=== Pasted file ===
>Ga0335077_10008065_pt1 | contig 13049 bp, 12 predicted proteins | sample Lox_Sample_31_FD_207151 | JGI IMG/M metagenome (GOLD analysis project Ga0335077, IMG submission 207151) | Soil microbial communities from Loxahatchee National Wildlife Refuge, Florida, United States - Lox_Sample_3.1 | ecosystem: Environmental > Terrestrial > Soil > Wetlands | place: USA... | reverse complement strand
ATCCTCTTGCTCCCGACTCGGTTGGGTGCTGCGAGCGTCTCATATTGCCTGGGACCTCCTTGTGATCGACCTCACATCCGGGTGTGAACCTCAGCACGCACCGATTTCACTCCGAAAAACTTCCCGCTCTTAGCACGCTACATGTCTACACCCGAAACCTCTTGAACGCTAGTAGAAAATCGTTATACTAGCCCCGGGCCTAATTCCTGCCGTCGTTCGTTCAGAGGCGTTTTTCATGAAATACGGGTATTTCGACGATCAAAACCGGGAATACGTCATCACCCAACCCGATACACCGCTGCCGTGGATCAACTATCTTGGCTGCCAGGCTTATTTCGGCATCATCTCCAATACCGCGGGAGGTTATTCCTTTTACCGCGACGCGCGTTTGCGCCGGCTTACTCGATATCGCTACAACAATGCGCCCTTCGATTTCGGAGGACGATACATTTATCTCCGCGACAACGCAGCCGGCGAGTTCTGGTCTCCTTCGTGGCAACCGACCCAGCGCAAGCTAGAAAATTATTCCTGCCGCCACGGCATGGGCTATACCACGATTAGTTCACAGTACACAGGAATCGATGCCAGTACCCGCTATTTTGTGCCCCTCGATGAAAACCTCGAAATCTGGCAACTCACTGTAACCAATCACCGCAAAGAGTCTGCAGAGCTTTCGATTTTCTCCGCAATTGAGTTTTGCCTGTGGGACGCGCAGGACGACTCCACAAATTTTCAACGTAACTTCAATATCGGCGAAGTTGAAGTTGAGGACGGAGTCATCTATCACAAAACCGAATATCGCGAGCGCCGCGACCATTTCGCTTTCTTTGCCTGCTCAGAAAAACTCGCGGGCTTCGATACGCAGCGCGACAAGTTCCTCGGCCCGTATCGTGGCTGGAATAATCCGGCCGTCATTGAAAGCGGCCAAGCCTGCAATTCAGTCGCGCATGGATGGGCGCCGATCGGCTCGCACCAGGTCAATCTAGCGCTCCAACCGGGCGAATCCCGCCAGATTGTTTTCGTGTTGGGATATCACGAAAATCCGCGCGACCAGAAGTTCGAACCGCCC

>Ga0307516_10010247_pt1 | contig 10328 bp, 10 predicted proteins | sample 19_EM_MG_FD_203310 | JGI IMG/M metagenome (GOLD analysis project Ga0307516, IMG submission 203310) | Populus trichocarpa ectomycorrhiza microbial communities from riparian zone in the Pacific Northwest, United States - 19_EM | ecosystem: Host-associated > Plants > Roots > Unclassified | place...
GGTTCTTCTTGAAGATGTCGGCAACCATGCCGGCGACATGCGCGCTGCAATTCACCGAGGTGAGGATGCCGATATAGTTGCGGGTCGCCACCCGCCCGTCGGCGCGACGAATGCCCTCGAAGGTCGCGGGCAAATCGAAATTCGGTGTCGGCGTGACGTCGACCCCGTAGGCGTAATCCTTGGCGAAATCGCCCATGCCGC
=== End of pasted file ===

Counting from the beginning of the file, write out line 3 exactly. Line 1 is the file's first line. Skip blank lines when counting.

>Ga0307516_10010247_pt1 | contig 10328 bp, 10 predicted proteins | sample 19_EM_MG_FD_203310 | JGI IMG/M metagenome (GOLD analysis project Ga0307516, IMG submission 203310) | Populus trichocarpa ectomycorrhiza microbial communities from riparian zone in the Pacific Northwest, United States - 19_EM | ecosystem: Host-associated > Plants > Roots > Unclassified | place...